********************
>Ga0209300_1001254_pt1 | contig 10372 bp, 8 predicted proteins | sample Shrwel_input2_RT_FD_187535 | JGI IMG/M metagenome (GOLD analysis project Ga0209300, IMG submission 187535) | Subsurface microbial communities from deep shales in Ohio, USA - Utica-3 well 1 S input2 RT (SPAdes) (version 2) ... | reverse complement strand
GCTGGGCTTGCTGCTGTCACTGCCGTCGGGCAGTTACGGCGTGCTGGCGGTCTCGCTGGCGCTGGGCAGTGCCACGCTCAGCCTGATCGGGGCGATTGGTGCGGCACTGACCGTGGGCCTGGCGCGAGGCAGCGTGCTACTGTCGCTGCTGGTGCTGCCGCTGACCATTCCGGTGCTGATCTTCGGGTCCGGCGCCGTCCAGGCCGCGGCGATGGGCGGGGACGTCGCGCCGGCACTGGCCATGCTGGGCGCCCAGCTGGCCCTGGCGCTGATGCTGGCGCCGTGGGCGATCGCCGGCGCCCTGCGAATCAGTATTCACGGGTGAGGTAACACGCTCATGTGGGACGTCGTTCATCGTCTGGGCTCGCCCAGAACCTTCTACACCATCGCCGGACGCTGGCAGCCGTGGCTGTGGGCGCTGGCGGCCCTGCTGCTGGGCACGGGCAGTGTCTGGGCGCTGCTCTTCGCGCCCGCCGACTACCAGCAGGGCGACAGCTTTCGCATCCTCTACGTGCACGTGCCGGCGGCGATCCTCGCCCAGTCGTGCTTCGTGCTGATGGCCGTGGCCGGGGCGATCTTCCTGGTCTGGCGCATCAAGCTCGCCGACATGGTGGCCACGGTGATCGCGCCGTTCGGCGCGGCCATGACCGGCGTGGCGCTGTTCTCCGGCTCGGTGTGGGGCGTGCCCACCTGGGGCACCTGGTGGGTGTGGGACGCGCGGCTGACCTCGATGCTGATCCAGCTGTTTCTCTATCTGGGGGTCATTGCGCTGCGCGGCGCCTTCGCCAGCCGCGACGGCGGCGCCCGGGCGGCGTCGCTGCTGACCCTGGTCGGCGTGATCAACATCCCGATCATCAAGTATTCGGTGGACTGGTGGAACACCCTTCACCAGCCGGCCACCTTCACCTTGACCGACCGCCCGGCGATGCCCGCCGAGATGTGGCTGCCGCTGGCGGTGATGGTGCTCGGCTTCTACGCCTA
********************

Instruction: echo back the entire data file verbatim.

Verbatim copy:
>Ga0209300_1001254_pt1 | contig 10372 bp, 8 predicted proteins | sample Shrwel_input2_RT_FD_187535 | JGI IMG/M metagenome (GOLD analysis project Ga0209300, IMG submission 187535) | Subsurface microbial communities from deep shales in Ohio, USA - Utica-3 well 1 S input2 RT (SPAdes) (version 2) ... | reverse complement strand
GCTGGGCTTGCTGCTGTCACTGCCGTCGGGCAGTTACGGCGTGCTGGCGGTCTCGCTGGCGCTGGGCAGTGCCACGCTCAGCCTGATCGGGGCGATTGGTGCGGCACTGACCGTGGGCCTGGCGCGAGGCAGCGTGCTACTGTCGCTGCTGGTGCTGCCGCTGACCATTCCGGTGCTGATCTTCGGGTCCGGCGCCGTCCAGGCCGCGGCGATGGGCGGGGACGTCGCGCCGGCACTGGCCATGCTGGGCGCCCAGCTGGCCCTGGCGCTGATGCTGGCGCCGTGGGCGATCGCCGGCGCCCTGCGAATCAGTATTCACGGGTGAGGTAACACGCTCATGTGGGACGTCGTTCATCGTCTGGGCTCGCCCAGAACCTTCTACACCATCGCCGGACGCTGGCAGCCGTGGCTGTGGGCGCTGGCGGCCCTGCTGCTGGGCACGGGCAGTGTCTGGGCGCTGCTCTTCGCGCCCGCCGACTACCAGCAGGGCGACAGCTTTCGCATCCTCTACGTGCACGTGCCGGCGGCGATCCTCGCCCAGTCGTGCTTCGTGCTGATGGCCGTGGCCGGGGCGATCTTCCTGGTCTGGCGCATCAAGCTCGCCGACATGGTGGCCACGGTGATCGCGCCGTTCGGCGCGGCCATGACCGGCGTGGCGCTGTTCTCCGGCTCGGTGTGGGGCGTGCCCACCTGGGGCACCTGGTGGGTGTGGGACGCGCGGCTGACCTCGATGCTGATCCAGCTGTTTCTCTATCTGGGGGTCATTGCGCTGCGCGGCGCCTTCGCCAGCCGCGACGGCGGCGCCCGGGCGGCGTCGCTGCTGACCCTGGTCGGCGTGATCAACATCCCGATCATCAAGTATTCGGTGGACTGGTGGAACACCCTTCACCAGCCGGCCACCTTCACCTTGACCGACCGCCCGGCGATGCCCGCCGAGATGTGGCTGCCGCTGGCGGTGATGGTGCTCGGCTTCTACGCCTA